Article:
“Controlling your life online isn’t about a set of guidelines for everyone to follow. It’s about being aware of where you might be giving up control and making conscious decisions.”
This is taken from an excellent meditation by Vanessa Fox on living life online (she tagged the post “onlineness” which I had to look at a couple times to find the root word).
One topic she touched on briefly is how a person’s online activity can reach beyond the individual and touch the lives of others. What is acceptable practice in these circumstances? People disagree. Here is a clip:
As powerful web technologies are applied to the practice of medicine the relationships between patients, health care providers, and scientific researchers will be reconfigured in new and interesting ways. Watching the early stages of this transformation has made me in recent weeks begin to reflect more on how this reconfiguration is going to impact medical ethics. I’ve come to the tentative conclusion that while we are in the very early stages of “medicine 2.0” we are in an even earlier stage of “medical ethics 2.0” and this may have some unforeseen consequences for early adopters of these new web technologies.
Health and Human Services (HHS) have released V2 of their family history tool. This one is light-years better than V1, principally because it is now web-enabled.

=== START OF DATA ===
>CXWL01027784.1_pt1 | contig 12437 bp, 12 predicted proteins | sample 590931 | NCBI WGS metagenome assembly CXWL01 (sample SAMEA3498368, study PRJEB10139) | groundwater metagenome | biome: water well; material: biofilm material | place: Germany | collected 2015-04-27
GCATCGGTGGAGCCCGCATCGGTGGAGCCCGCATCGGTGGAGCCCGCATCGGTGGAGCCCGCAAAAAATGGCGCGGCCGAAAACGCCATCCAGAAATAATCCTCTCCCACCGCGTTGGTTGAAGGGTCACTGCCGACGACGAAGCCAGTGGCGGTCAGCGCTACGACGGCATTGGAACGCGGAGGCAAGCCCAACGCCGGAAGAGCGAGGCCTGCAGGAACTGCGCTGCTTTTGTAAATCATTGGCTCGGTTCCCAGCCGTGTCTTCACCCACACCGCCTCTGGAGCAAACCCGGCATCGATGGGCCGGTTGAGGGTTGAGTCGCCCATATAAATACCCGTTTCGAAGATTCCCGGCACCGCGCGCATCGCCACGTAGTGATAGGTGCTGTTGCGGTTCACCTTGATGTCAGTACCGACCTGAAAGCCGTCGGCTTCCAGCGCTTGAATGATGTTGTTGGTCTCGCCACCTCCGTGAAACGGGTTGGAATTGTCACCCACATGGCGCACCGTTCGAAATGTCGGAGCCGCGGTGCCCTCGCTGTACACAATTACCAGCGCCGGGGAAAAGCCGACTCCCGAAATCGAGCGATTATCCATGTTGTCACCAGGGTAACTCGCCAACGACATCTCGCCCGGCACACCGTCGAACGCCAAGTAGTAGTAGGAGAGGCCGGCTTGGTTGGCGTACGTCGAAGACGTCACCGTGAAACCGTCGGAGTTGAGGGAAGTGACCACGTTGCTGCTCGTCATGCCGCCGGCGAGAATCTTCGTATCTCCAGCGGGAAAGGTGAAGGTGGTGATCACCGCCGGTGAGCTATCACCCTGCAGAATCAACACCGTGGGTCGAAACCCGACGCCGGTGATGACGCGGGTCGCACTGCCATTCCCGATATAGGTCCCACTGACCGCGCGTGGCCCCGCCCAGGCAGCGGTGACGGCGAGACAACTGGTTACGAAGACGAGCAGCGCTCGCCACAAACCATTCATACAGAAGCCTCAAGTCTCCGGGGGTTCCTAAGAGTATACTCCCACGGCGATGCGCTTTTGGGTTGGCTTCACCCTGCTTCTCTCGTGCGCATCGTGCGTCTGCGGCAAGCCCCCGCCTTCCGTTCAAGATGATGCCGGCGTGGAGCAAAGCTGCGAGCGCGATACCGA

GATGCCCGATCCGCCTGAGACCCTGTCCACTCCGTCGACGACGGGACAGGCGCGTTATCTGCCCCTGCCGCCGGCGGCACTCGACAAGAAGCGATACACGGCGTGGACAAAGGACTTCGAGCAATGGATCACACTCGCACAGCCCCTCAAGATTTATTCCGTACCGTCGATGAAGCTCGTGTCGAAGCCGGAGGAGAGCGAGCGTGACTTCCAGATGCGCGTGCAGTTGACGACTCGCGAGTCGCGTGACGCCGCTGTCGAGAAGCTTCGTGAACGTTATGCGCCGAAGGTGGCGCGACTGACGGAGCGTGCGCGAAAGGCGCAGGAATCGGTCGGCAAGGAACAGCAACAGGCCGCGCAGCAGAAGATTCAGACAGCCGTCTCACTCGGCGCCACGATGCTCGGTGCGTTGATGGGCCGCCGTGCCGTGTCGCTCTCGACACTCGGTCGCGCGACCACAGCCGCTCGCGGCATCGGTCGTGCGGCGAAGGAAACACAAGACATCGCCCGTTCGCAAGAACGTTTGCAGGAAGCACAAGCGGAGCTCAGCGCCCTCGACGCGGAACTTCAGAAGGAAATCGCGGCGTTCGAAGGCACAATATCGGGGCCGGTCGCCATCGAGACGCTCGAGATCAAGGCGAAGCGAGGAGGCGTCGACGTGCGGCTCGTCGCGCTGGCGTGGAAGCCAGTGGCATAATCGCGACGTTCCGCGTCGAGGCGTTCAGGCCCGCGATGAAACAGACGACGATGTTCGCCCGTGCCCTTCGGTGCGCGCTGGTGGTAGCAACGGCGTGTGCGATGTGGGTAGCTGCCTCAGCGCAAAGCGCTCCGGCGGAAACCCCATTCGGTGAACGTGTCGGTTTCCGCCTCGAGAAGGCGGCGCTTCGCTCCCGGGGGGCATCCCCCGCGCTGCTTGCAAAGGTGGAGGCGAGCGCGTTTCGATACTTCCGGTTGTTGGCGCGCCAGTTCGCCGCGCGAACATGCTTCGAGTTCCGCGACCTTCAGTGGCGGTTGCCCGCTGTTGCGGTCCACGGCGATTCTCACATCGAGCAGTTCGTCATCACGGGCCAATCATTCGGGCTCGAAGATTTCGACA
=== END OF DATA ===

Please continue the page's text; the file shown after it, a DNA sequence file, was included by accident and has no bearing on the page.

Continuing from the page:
This week’s issue of the CDC’s Genomics Weekly Update is now online. The Let’s Go Surfing section consistently introduces useful websites from around the world and this week is no exception. The Centre for Genetics Education is based in Sydney, Australia. It provides "current and relevant genetics information to individuals and family members affected by genetic conditions and the professionals who work with them."
The Centre offers a guide for recording family health information entitled "The Importance of Your Family Health Information." (pdf) From the introduction:
"Many common disorders such as diabetes, heart disease, cancer and mental illness can run in families. If you have knowledge of your family health history, it may be possible to predict, prevent or treat health problems that have affected previous generations…[A] record of family illnesses…may help your doctor to diagnose and prevent health problems by recognising patterns of illness that may run in your family."
Lots of quality educational material at the webpage, e.g. for those individuals interested in learning more about a genetic disorder, the Centre provides disorder information sheets (for Australian citizens only I presume). A similar service is offered by the U.S. National Library of Medicine: the Genetics Home Reference.